A little extra Info!

Since we will be reading The Rats in the Walls and The Picture in the House I thought I would track down a little bit of information about these two stories in the event that anyone was curious as to what Lovecraft was thinking when he wrote these tales.

The Rats in the Walls – Wrote between August and September of 1923, it was first published in Weird Tales, March 1924. Lovecraft’s first inspiration for writing the story was an incident that involved the cracking of wall-paper late at night in his bedroom. According to Lovecraft he was laying in bed and heard a strange sound as if something was scratching at his wall from the inside. When he investigated the sound he discovered that the aged wallpaper in his room had pealed away from the wall and was the source the sound. While this isn’t all together terrifying it did give him a bit of inspiration for the story. Several other less interesting stories and ideas inspired him to finally write it down and eventually submit it for publication.

Another interesting notion in the story is the name of the main character. The name Delapore or de la Poer is said to be an homage to Edgerr Allen Poe, whose ancestors were reportedly named le Poer. Another clue supporting this thought is the spelling of the name, “dE lA POEr” or “E(dgar) A(llan) Poe(r)”. There may also be a reference to the French word “peur”, meaning fear, which is also evidenced by the “de la”, so that the name can be translated as “of fear” or “from fear”. Thank you Wikipedia for that tidbit of information!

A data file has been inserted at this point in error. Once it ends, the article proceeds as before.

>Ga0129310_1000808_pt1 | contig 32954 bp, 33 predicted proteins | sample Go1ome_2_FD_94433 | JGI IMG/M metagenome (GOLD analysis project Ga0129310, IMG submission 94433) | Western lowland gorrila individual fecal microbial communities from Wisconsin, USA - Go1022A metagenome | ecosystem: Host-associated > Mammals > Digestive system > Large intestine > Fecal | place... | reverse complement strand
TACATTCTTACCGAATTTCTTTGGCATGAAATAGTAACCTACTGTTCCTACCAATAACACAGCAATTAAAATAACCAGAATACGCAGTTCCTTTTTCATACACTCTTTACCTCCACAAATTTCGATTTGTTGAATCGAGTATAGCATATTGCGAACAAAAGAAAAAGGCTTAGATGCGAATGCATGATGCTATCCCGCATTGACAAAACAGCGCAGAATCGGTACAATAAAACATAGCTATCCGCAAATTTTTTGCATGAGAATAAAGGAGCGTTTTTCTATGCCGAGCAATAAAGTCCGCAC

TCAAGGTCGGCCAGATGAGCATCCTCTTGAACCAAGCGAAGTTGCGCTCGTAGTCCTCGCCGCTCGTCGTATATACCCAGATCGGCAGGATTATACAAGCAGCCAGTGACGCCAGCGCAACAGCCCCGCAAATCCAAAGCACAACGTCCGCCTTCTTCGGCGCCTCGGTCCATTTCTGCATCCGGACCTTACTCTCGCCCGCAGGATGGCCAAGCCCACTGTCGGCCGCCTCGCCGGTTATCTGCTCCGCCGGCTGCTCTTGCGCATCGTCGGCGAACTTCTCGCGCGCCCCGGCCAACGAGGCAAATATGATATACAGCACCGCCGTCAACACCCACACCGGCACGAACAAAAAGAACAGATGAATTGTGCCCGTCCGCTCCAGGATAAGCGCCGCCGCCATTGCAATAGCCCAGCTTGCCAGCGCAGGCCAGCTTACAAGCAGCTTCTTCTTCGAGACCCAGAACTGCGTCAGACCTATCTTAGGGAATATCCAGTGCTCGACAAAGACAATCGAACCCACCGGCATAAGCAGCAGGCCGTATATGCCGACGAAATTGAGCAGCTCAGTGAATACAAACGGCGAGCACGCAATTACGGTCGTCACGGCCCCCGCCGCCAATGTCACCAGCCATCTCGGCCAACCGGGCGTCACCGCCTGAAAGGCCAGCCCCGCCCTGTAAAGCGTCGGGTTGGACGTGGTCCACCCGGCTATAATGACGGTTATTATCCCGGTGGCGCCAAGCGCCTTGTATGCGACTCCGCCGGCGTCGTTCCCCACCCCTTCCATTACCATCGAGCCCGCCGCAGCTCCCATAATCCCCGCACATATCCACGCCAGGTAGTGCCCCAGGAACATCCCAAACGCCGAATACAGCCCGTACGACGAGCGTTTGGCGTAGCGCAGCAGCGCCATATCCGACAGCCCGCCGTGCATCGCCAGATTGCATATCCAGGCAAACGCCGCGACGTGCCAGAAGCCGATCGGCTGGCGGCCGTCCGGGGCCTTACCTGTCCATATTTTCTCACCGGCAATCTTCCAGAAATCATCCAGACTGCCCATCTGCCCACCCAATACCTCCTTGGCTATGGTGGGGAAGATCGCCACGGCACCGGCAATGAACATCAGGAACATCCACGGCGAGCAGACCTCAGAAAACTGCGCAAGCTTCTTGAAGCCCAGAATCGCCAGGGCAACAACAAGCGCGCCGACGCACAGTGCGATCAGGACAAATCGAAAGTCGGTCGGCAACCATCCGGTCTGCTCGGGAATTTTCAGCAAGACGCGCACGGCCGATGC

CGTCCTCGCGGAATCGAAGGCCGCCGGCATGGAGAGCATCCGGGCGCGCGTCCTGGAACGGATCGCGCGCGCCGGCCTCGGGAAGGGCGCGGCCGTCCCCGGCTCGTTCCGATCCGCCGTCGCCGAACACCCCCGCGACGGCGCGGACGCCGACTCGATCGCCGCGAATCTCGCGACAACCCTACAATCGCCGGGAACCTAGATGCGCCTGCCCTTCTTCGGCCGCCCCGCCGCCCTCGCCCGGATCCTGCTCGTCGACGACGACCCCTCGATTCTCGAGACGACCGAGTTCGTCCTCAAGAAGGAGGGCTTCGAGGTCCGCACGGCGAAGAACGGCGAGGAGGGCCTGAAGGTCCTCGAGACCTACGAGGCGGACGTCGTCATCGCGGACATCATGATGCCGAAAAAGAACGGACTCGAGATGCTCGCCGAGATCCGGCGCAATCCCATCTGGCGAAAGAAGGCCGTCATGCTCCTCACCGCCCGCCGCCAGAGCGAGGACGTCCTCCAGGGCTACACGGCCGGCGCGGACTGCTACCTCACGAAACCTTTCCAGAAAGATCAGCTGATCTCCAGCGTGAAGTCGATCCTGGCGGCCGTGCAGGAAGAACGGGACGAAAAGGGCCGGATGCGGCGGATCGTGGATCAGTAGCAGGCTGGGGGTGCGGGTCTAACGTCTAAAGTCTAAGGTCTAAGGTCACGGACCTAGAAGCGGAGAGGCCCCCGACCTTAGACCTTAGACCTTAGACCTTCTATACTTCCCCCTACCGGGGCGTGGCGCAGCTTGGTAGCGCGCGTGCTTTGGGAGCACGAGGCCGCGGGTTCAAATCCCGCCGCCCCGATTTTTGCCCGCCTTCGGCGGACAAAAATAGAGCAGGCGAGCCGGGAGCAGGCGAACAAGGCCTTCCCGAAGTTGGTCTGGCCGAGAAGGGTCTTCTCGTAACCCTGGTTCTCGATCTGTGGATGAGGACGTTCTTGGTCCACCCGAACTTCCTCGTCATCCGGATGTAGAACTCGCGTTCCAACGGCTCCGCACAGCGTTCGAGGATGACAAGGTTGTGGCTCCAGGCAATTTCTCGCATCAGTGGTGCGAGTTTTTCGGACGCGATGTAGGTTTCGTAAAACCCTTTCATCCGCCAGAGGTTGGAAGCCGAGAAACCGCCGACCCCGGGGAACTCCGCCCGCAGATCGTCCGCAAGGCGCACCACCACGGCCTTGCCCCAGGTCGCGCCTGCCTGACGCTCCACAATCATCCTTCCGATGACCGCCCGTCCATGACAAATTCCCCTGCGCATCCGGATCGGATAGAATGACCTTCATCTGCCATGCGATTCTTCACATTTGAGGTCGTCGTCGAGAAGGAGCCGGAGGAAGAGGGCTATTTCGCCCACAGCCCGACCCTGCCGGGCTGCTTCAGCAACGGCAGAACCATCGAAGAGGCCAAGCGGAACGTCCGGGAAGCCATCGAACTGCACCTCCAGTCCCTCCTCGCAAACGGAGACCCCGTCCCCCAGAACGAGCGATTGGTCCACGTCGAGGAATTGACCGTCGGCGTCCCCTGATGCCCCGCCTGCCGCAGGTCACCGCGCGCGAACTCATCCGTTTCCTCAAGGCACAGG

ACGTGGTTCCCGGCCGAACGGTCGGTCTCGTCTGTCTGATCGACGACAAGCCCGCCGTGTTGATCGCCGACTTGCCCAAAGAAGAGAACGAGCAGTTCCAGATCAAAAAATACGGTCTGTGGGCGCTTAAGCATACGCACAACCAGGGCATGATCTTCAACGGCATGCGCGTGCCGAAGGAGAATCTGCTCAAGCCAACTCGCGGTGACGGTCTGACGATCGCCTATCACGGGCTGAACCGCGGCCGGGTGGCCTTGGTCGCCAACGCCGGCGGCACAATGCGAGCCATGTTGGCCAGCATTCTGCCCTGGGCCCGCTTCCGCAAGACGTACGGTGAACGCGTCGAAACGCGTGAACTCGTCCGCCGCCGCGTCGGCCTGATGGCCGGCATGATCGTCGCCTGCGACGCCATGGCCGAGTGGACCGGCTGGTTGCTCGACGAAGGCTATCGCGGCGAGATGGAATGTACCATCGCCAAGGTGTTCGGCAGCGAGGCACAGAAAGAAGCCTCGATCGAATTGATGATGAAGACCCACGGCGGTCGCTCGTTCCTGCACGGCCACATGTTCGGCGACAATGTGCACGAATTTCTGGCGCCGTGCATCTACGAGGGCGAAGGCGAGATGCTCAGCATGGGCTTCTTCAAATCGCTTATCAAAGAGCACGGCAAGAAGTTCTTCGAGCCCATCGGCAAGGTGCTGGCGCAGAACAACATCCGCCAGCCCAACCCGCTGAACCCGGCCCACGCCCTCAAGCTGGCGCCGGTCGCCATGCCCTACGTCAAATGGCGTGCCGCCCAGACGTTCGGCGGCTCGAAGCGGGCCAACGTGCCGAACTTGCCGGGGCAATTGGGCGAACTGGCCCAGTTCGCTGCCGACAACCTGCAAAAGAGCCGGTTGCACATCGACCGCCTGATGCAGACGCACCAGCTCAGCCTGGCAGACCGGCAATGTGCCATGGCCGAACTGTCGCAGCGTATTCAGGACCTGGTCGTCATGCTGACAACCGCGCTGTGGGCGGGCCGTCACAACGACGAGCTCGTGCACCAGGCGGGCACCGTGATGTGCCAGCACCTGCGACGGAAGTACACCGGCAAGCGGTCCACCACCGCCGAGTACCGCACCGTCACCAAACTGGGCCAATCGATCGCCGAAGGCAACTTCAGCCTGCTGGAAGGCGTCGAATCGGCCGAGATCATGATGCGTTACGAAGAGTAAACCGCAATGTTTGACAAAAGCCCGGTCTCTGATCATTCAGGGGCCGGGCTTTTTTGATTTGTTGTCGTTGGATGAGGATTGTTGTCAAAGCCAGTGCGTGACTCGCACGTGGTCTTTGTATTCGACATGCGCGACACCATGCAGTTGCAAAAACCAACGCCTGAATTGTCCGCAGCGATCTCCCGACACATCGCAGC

As it will often happen with Lovecraft you will come upon words that are a little outdated, strange or just plain unknown in our modern day to day lives. Don’t let that bother you too much because it is a well known fact that even in his own time many people didn’t use the same vocabulary that Lovecraft did. I imagine that even in the 1920’s people read his stories and asked themselves what the hell “cyclopean” meant! I admit that when I read the story I wasn’t exactly sure what a “Priory” was. I knew that it must be some kind of large house or castle but the name “Priory” wasn’t familiar. As it turns out a “Priory” is (according once again to Wikipedia), “A house of men or women under religious vows headed by a prior or prioress.” So it is similar to a monastery, without monks.

Lastly I would like to note the name of Delapore’s cat “Nigger Man”. It is a well known fact and one that we will discuss from time to time that Lovecraft was a racist. While I’m not excusing him for his personal belief, it is important to remember that Lovecraft lived in a time when strict racial segregation laws were widespread in the United States. Any time you read Lovecraft it is important to remember that he lived in a different time then we do. Race and religion wasn’t as openly tolerated as it is today. However I don’t believe that this “vocabulary” subtracts from the over all story in any way.

The Picture in the House – Written on December 12, 1920, and first published in the July 1919 issue of The National Amateur– which actually was published in the summer of 1921. There are several very important elements introduced in this story that Lovecraft continued using in most of his works.